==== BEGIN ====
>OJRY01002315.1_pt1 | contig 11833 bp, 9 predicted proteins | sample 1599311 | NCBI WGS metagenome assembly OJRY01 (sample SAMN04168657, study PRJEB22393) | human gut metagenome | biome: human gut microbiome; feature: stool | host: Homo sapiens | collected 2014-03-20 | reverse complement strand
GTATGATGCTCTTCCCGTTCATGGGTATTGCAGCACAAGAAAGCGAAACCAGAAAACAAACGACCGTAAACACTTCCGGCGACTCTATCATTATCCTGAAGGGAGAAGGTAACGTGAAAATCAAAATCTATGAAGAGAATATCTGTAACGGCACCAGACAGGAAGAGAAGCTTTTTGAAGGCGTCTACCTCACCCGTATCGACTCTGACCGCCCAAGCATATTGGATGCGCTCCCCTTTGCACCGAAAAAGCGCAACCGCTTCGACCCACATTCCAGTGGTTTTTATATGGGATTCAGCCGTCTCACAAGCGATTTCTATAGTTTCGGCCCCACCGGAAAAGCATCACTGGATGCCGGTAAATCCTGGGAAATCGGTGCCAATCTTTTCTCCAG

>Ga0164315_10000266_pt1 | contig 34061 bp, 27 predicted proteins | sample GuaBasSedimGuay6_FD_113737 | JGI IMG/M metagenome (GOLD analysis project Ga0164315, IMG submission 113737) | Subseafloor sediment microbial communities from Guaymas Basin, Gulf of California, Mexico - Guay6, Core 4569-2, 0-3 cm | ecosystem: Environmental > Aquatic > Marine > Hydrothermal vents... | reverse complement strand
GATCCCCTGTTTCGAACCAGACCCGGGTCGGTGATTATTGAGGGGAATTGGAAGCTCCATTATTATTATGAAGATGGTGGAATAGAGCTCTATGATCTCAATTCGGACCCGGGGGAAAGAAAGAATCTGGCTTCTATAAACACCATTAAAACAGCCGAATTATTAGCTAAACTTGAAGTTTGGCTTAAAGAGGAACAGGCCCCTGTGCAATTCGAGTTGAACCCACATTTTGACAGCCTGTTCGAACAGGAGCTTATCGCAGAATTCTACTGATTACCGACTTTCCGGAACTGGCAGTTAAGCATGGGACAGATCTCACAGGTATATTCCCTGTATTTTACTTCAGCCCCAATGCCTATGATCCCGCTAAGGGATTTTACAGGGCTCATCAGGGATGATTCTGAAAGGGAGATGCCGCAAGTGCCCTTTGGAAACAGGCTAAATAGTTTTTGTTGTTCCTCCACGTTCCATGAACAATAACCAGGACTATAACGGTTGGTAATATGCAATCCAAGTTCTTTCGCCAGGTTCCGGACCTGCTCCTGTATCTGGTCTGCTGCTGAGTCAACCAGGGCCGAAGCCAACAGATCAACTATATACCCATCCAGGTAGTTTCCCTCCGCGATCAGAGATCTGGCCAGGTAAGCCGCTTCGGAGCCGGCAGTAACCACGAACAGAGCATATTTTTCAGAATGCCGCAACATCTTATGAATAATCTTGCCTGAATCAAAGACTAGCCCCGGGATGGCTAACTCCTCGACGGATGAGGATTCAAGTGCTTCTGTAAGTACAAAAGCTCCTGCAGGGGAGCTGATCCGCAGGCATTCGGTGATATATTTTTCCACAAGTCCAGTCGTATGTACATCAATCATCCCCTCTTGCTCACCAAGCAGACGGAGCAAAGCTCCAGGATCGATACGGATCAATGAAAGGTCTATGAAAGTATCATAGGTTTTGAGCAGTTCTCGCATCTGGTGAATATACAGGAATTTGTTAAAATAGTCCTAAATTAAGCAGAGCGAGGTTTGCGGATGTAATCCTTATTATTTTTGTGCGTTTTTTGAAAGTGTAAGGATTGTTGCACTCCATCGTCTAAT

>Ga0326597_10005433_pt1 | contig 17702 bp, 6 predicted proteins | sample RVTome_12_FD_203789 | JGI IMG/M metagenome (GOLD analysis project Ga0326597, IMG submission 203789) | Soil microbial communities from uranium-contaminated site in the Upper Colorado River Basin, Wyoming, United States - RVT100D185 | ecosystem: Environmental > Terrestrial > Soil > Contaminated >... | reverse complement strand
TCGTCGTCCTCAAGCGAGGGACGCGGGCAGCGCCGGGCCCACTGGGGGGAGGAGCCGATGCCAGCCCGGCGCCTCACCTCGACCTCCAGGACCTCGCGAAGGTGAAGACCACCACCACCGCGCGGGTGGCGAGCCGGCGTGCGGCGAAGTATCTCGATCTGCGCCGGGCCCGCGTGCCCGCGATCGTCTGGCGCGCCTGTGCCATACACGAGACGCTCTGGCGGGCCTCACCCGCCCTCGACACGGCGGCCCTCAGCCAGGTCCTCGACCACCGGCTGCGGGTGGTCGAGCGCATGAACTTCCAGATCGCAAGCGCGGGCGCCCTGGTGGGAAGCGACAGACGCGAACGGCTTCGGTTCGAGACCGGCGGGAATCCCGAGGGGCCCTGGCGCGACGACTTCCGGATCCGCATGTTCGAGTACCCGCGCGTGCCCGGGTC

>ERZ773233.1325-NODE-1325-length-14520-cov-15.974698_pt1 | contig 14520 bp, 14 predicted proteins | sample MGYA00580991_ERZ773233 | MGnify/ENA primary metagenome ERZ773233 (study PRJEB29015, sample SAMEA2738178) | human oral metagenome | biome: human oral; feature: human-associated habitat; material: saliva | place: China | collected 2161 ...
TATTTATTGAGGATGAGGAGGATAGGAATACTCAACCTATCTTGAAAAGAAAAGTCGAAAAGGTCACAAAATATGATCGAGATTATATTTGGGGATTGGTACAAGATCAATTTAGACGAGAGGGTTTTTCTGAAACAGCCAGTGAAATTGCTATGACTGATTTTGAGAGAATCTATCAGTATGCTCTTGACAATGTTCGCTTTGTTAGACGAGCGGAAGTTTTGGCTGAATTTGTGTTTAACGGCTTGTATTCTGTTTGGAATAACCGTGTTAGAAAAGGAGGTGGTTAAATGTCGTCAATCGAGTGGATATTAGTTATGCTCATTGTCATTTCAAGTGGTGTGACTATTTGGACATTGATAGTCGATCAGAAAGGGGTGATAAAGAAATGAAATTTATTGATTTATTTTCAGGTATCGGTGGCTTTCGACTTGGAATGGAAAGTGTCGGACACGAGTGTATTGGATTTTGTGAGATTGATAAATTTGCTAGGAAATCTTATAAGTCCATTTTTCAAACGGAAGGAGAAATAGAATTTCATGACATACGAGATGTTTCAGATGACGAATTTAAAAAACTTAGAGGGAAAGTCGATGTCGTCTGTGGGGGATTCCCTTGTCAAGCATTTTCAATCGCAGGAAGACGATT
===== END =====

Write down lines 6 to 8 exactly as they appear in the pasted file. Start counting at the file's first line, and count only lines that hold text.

TCGTCGTCCTCAAGCGAGGGACGCGGGCAGCGCCGGGCCCACTGGGGGGAGGAGCCGATGCCAGCCCGGCGCCTCACCTCGACCTCCAGGACCTCGCGAAGGTGAAGACCACCACCACCGCGCGGGTGGCGAGCCGGCGTGCGGCGAAGTATCTCGATCTGCGCCGGGCCCGCGTGCCCGCGATCGTCTGGCGCGCCTGTGCCATACACGAGACGCTCTGGCGGGCCTCACCCGCCCTCGACACGGCGGCCCTCAGCCAGGTCCTCGACCACCGGCTGCGGGTGGTCGAGCGCATGAACTTCCAGATCGCAAGCGCGGGCGCCCTGGTGGGAAGCGACAGACGCGAACGGCTTCGGTTCGAGACCGGCGGGAATCCCGAGGGGCCCTGGCGCGACGACTTCCGGATCCGCATGTTCGAGTACCCGCGCGTGCCCGGGTC

>ERZ773233.1325-NODE-1325-length-14520-cov-15.974698_pt1 | contig 14520 bp, 14 predicted proteins | sample MGYA00580991_ERZ773233 | MGnify/ENA primary metagenome ERZ773233 (study PRJEB29015, sample SAMEA2738178) | human oral metagenome | biome: human oral; feature: human-associated habitat; material: saliva | place: China | collected 2161 ...
TATTTATTGAGGATGAGGAGGATAGGAATACTCAACCTATCTTGAAAAGAAAAGTCGAAAAGGTCACAAAATATGATCGAGATTATATTTGGGGATTGGTACAAGATCAATTTAGACGAGAGGGTTTTTCTGAAACAGCCAGTGAAATTGCTATGACTGATTTTGAGAGAATCTATCAGTATGCTCTTGACAATGTTCGCTTTGTTAGACGAGCGGAAGTTTTGGCTGAATTTGTGTTTAACGGCTTGTATTCTGTTTGGAATAACCGTGTTAGAAAAGGAGGTGGTTAAATGTCGTCAATCGAGTGGATATTAGTTATGCTCATTGTCATTTCAAGTGGTGTGACTATTTGGACATTGATAGTCGATCAGAAAGGGGTGATAAAGAAATGAAATTTATTGATTTATTTTCAGGTATCGGTGGCTTTCGACTTGGAATGGAAAGTGTCGGACACGAGTGTATTGGATTTTGTGAGATTGATAAATTTGCTAGGAAATCTTATAAGTCCATTTTTCAAACGGAAGGAGAAATAGAATTTCATGACATACGAGATGTTTCAGATGACGAATTTAAAAAACTTAGAGGGAAAGTCGATGTCGTCTGTGGGGGATTCCCTTGTCAAGCATTTTCAATCGCAGGAAGACGATT